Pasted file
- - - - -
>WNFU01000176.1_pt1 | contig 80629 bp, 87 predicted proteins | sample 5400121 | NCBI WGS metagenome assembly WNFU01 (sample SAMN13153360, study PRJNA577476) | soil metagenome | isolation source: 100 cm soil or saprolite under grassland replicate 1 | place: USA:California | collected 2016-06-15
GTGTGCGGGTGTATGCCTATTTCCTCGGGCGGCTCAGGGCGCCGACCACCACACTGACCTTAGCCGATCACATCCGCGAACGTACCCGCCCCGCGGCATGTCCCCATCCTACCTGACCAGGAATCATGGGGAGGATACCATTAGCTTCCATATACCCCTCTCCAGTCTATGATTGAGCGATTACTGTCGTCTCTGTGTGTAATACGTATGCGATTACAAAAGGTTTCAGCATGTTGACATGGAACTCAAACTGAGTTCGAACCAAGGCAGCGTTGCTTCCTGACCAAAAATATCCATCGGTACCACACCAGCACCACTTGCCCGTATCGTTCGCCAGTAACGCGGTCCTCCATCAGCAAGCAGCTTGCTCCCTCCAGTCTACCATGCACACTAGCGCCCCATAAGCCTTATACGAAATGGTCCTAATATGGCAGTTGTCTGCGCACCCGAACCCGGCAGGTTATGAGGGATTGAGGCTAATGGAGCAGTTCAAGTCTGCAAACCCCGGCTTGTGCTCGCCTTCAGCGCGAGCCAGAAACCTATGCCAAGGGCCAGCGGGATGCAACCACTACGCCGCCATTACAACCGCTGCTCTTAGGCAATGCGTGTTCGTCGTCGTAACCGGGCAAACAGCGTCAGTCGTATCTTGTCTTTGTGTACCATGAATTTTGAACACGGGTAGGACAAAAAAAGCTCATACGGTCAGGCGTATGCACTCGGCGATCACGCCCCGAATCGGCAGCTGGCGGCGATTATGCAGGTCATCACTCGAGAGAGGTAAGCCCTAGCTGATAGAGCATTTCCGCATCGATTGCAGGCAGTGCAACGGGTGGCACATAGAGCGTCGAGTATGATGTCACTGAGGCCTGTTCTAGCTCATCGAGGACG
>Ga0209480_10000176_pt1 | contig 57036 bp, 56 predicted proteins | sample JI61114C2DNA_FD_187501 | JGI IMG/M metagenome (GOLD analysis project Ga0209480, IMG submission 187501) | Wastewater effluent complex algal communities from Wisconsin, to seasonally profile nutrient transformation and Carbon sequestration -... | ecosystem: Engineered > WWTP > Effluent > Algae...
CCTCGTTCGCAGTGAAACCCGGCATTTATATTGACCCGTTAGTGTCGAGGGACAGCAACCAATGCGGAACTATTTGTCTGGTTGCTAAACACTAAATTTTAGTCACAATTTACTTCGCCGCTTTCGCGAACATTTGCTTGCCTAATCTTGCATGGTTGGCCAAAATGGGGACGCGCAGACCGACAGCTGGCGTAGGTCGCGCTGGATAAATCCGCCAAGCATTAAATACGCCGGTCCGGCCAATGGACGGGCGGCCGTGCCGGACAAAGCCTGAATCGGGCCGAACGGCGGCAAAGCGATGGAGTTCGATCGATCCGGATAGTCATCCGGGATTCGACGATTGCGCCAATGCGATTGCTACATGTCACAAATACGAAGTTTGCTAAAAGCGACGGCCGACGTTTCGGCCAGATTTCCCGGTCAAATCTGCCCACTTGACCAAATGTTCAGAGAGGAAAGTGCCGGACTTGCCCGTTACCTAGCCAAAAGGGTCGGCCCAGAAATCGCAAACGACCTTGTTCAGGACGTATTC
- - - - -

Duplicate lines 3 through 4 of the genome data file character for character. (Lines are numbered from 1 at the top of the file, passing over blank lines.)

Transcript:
>Ga0209480_10000176_pt1 | contig 57036 bp, 56 predicted proteins | sample JI61114C2DNA_FD_187501 | JGI IMG/M metagenome (GOLD analysis project Ga0209480, IMG submission 187501) | Wastewater effluent complex algal communities from Wisconsin, to seasonally profile nutrient transformation and Carbon sequestration -... | ecosystem: Engineered > WWTP > Effluent > Algae...
CCTCGTTCGCAGTGAAACCCGGCATTTATATTGACCCGTTAGTGTCGAGGGACAGCAACCAATGCGGAACTATTTGTCTGGTTGCTAAACACTAAATTTTAGTCACAATTTACTTCGCCGCTTTCGCGAACATTTGCTTGCCTAATCTTGCATGGTTGGCCAAAATGGGGACGCGCAGACCGACAGCTGGCGTAGGTCGCGCTGGATAAATCCGCCAAGCATTAAATACGCCGGTCCGGCCAATGGACGGGCGGCCGTGCCGGACAAAGCCTGAATCGGGCCGAACGGCGGCAAAGCGATGGAGTTCGATCGATCCGGATAGTCATCCGGGATTCGACGATTGCGCCAATGCGATTGCTACATGTCACAAATACGAAGTTTGCTAAAAGCGACGGCCGACGTTTCGGCCAGATTTCCCGGTCAAATCTGCCCACTTGACCAAATGTTCAGAGAGGAAAGTGCCGGACTTGCCCGTTACCTAGCCAAAAGGGTCGGCCCAGAAATCGCAAACGACCTTGTTCAGGACGTATTC